While modular homes are technically a type of prefabricated home, most manufacturers use the term prefabricated home to indicate panel building and modular to indicate a home that is put together in boxes or modules. With panel building, the flooring, walls and other features are built at a factory and then assembled by lifting the panels in place with a crane and attaching them. With modular homes, the crane lifts the boxes in place and stacks them like blocks.
Panel building works well when the building plans do not conform to the boxes a modular home requires. The panel walls allow the builder to create open spaces and higher ceilings. The process allows for precise construction of panels in a factory and transportation in smaller pieces than modular construction. The finished home has the same structural strength as stick built or modular home. Manufacturers have the option of shipping flooring panels flat or attaching toilets and other plumbing fixtures to the floors at the factory before shipping.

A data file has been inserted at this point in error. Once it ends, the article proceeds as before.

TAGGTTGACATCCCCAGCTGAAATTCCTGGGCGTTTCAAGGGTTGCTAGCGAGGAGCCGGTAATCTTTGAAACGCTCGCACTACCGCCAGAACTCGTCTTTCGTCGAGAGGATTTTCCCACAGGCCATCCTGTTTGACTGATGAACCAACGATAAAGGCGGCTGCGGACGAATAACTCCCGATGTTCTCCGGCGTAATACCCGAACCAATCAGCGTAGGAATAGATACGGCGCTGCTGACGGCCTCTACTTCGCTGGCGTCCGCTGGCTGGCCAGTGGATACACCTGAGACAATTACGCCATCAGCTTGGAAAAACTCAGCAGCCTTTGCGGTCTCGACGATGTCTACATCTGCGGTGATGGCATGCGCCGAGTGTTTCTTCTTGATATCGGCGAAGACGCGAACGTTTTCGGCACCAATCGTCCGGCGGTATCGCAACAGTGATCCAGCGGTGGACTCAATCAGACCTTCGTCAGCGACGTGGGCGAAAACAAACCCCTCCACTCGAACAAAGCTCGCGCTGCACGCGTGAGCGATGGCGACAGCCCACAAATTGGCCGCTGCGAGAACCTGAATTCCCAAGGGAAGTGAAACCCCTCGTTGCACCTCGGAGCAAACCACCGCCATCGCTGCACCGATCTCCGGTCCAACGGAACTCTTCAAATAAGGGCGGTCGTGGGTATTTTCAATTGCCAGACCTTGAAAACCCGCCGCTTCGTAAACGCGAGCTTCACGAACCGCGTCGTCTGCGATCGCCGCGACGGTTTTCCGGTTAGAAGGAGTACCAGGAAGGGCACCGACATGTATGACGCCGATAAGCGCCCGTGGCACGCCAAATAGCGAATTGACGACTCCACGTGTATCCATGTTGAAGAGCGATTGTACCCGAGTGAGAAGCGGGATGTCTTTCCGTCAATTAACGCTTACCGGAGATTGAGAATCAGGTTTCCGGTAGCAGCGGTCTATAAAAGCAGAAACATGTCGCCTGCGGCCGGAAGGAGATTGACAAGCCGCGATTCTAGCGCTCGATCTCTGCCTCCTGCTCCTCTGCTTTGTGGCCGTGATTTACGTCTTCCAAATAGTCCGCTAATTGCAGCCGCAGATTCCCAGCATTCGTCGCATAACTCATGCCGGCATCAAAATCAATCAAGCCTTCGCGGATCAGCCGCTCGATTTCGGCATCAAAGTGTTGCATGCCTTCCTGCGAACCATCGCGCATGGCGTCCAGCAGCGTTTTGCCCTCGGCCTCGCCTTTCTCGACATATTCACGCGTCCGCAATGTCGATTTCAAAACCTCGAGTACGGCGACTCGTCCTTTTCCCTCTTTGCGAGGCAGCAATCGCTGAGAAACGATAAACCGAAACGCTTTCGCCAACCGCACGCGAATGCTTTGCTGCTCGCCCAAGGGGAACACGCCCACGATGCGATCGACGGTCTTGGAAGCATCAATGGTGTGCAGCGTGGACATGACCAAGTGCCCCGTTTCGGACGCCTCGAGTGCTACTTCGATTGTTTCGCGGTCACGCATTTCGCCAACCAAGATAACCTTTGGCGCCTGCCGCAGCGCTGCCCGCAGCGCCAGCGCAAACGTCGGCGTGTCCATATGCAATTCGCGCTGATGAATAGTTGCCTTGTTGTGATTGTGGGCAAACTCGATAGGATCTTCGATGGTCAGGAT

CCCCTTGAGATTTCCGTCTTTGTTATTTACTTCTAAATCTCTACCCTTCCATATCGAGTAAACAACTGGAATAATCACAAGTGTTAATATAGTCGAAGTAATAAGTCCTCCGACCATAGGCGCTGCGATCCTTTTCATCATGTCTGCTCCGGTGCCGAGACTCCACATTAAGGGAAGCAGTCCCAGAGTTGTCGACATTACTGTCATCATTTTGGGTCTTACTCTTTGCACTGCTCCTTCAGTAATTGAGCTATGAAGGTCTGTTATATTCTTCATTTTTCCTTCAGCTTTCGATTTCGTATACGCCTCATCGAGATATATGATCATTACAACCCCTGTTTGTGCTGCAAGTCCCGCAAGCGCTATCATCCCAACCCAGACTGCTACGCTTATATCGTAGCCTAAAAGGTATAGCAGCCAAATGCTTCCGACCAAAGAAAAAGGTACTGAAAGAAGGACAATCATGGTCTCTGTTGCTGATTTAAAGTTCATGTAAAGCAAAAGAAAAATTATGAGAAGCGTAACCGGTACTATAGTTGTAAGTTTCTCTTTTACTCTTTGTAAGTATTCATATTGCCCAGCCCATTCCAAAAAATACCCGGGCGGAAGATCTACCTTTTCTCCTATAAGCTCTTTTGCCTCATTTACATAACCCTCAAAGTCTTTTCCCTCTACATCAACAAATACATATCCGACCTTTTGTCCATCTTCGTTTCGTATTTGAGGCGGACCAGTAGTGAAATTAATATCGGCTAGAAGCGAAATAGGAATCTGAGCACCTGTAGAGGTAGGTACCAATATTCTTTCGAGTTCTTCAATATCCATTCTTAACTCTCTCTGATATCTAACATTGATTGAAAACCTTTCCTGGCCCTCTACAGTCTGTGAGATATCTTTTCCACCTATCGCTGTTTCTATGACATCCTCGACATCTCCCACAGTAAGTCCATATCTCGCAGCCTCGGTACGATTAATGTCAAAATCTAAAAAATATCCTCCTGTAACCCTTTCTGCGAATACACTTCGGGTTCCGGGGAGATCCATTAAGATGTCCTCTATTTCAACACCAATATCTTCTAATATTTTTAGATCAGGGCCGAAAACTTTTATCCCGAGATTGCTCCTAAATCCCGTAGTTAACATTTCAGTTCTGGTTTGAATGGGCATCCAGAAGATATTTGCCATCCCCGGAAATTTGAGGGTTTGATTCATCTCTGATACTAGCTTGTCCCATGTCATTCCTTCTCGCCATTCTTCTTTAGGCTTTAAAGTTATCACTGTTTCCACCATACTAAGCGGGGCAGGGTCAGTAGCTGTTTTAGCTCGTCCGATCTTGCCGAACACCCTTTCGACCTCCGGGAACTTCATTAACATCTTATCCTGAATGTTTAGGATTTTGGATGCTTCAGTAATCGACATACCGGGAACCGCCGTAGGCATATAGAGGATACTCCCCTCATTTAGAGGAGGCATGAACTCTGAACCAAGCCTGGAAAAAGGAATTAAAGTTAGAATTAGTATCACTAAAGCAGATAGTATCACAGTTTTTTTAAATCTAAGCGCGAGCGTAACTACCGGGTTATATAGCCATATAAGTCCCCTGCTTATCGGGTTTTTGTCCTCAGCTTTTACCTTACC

The boxes of modular homes are usually shipped on flatbed trailers. This limits the width of the box to 16 feet. Newer construction techniques allow manufacturers to build boxes with more open sides giving the designer the option of opening spaces within the home.